Pure strains of Aspergillus fumigatus (AF), aspergillus niger (AN), aspergillus oryzae (AO), trichophyton mentagrophyte (TM), trichophyton rubrum (TR) and Trichophyton soudanense (TS) were isolated from decomposing rice husk. Freshly processed rice husk in Mandle’s medium were heat pre-treated using an autoclave at 121oC for 20 minutes. The isolated fungi as monoculture and di-culture combinations were inoculated into each of the pre-treated rice husk with the exception of two controls. Seven days hydrolysis was followed by estimation of carbohydrate, reducing sugar and non-reducing sugar. Fungal treated rice husks were left to ferment for 7 days with introduction of both baker’s and palm wine yeast. The result obtained in the work gave the highest carbohydrate (20.53 ± 2.73 %) from rice husks treated with TS + TR di-culture. The highest soluble reducing sugar (2.66 ± 0.14 %) was obtained from rice husk treated with TM. The highest soluble nonreducing sugar (18.08 ± 2.61 %) was from AF. The introduction of yeasts from palm wine gave the highest bio-ethanol (12.82 ± 0.39 %) from AO. The highest bio-ethanol (6.60 ± 0.10 %) from baker's yeast fermentation was in AO + TS treated rice husk. There was increased availability of sugar and moderate yield of bio-ethanol, especially from palm wine yeast.

Keywords: Fermentation, Carbohydrate, Fungi, Ethanol, rice husk, reducing sugar, non-reducing sugar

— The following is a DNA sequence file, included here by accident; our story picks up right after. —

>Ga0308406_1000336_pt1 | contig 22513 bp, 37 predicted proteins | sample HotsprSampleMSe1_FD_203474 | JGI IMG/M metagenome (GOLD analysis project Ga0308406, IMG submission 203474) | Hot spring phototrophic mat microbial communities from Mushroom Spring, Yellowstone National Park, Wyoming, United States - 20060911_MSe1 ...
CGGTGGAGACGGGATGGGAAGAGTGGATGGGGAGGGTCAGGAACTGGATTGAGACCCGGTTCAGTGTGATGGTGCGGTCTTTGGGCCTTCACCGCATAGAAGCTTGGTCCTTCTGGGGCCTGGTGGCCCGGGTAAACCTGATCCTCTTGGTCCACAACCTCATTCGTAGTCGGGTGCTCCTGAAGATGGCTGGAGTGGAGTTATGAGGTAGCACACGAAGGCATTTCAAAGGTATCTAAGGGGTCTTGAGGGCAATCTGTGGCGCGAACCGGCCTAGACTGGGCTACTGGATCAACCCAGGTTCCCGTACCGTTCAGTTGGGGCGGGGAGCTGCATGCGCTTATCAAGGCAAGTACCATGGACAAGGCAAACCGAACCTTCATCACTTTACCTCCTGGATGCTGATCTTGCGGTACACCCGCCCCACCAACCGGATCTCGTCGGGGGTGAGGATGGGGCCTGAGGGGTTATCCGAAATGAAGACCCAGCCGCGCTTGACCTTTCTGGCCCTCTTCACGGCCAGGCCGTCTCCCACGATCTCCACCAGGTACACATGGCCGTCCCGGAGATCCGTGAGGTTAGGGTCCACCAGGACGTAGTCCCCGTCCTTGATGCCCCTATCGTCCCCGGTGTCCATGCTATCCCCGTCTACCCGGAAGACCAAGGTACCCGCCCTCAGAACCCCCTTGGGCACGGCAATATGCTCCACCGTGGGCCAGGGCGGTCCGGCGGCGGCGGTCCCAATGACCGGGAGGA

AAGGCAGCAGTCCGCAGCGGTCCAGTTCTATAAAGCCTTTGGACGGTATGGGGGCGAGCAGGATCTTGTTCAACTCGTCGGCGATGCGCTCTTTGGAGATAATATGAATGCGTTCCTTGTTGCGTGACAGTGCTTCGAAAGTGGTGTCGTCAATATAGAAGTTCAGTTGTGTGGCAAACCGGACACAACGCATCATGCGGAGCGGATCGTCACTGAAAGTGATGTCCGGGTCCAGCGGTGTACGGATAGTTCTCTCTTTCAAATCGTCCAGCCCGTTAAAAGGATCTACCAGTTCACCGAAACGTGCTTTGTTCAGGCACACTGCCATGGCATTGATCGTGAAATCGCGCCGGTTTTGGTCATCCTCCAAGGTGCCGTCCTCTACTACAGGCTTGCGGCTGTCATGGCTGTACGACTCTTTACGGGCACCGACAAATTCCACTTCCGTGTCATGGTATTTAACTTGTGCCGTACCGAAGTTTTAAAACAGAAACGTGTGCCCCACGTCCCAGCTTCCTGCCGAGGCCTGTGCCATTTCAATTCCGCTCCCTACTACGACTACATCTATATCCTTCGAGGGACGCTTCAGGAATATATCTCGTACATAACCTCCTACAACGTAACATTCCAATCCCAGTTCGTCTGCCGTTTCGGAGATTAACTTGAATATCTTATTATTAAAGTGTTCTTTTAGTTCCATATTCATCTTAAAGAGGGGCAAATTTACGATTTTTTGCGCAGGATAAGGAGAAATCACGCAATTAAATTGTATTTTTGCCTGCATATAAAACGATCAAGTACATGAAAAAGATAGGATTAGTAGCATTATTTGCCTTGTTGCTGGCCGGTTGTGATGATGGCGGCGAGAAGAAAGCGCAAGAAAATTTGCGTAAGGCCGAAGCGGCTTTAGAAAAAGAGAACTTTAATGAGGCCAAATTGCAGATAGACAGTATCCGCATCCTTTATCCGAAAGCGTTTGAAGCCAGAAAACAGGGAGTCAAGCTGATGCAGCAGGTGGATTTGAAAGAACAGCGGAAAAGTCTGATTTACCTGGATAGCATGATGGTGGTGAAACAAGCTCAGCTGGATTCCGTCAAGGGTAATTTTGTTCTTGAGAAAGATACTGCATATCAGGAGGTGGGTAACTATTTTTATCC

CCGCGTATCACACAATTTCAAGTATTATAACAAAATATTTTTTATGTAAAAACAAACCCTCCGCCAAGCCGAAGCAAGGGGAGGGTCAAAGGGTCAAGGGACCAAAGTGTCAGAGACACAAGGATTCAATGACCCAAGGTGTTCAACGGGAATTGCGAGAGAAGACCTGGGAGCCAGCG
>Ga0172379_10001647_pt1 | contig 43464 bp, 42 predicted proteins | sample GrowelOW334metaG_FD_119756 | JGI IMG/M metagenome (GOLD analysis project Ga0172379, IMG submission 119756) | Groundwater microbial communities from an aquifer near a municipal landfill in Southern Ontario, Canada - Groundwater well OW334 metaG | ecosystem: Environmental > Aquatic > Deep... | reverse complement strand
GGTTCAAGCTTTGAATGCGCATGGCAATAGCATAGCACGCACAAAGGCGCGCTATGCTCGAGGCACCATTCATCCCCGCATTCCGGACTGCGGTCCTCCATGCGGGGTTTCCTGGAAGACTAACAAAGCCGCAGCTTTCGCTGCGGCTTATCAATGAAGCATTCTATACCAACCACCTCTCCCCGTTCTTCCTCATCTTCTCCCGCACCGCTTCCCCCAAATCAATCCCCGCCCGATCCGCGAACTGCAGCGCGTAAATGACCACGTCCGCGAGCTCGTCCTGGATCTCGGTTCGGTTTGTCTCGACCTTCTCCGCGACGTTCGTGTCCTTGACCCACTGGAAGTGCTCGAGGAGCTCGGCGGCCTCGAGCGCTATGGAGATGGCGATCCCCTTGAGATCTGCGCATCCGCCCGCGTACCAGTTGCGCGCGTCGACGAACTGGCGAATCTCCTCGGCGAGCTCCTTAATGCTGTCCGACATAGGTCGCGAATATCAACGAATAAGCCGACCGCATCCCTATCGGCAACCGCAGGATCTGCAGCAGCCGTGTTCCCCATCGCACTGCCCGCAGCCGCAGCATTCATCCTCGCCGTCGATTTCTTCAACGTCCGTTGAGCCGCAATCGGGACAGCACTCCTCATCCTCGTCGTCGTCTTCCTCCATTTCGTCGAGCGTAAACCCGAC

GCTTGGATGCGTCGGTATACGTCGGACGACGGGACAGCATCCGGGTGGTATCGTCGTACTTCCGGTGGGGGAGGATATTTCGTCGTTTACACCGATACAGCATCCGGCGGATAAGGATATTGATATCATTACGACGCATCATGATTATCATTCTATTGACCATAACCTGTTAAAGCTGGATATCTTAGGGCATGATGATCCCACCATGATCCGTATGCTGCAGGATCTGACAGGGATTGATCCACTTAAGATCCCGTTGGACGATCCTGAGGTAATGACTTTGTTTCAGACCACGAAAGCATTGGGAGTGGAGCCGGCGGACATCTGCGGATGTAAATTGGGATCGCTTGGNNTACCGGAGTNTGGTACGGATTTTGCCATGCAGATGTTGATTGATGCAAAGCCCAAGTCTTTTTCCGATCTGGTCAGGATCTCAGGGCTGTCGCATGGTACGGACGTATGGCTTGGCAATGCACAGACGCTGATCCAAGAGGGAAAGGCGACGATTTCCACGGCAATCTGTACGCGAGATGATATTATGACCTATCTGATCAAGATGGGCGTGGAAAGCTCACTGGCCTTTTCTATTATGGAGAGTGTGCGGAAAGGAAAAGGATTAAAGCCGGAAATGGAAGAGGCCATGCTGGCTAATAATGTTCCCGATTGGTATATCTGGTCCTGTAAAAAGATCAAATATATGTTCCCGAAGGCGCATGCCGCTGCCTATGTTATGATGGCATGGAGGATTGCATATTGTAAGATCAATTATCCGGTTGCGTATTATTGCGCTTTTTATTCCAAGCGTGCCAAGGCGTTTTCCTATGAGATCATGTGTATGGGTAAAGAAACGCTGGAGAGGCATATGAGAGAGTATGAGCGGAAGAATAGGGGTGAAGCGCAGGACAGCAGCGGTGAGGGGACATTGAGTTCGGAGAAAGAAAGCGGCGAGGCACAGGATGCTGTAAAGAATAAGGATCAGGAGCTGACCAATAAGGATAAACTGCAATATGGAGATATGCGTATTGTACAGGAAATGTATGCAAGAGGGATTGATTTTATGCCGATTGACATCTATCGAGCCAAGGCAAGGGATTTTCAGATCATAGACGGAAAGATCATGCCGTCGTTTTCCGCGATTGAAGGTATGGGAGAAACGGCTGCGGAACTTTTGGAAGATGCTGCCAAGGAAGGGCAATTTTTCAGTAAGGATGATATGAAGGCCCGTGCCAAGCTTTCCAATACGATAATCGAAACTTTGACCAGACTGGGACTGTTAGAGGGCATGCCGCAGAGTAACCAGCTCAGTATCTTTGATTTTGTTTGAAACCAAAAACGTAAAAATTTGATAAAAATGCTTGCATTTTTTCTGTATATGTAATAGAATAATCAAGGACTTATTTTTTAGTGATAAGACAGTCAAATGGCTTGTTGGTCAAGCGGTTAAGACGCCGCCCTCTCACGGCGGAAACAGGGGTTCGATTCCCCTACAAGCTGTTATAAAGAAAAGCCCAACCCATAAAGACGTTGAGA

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37 Preservation of Coconut Toddy Sediments as a Leavening Agent for Bakery Products

Authors: B. R. Madushan, S. B. Navaratne, I. Wickramasinge


Toddy sediment (TS) was cultured in a PDA medium to determine initial yeast load, and also it was undergone sun, shade, solar, dehumidified cold air (DCA) and hot air oven (at 400, 500 and 60oC) drying with a view to preserve viability of yeast. Thereafter, this study was conducted according to two factor factorial design in order to determine best preservation method. Therein the dried TS from the best drying method was taken and divided into two portions. One portion was mixed with 3: 7 ratio of TS: rice flour and the mixture was divided in to two again. While one portion was kept under in house condition the other was in a refrigerator. Same procedure was followed to the rest portion of TS too but it was at the same ratio of corn flour. All treatments were vacuum packed in triple laminate pouches and the best preservation method was determined in terms of leavening index (LI). The TS obtained from the best preservation method was used to make foods (bread and hopper) and organoleptic properties of it were evaluated against same of ordinary foods using sensory panel with a five point hedonic scale. Results revealed that yeast load or fresh TS was 58×106 CFU/g. The best drying method in preserving viability of yeast was DCA because LI of this treatment (96%) is higher than that of other three treatments. Organoleptic properties of foods prepared from best preservation method are as same as ordinary foods according to Duo trio test.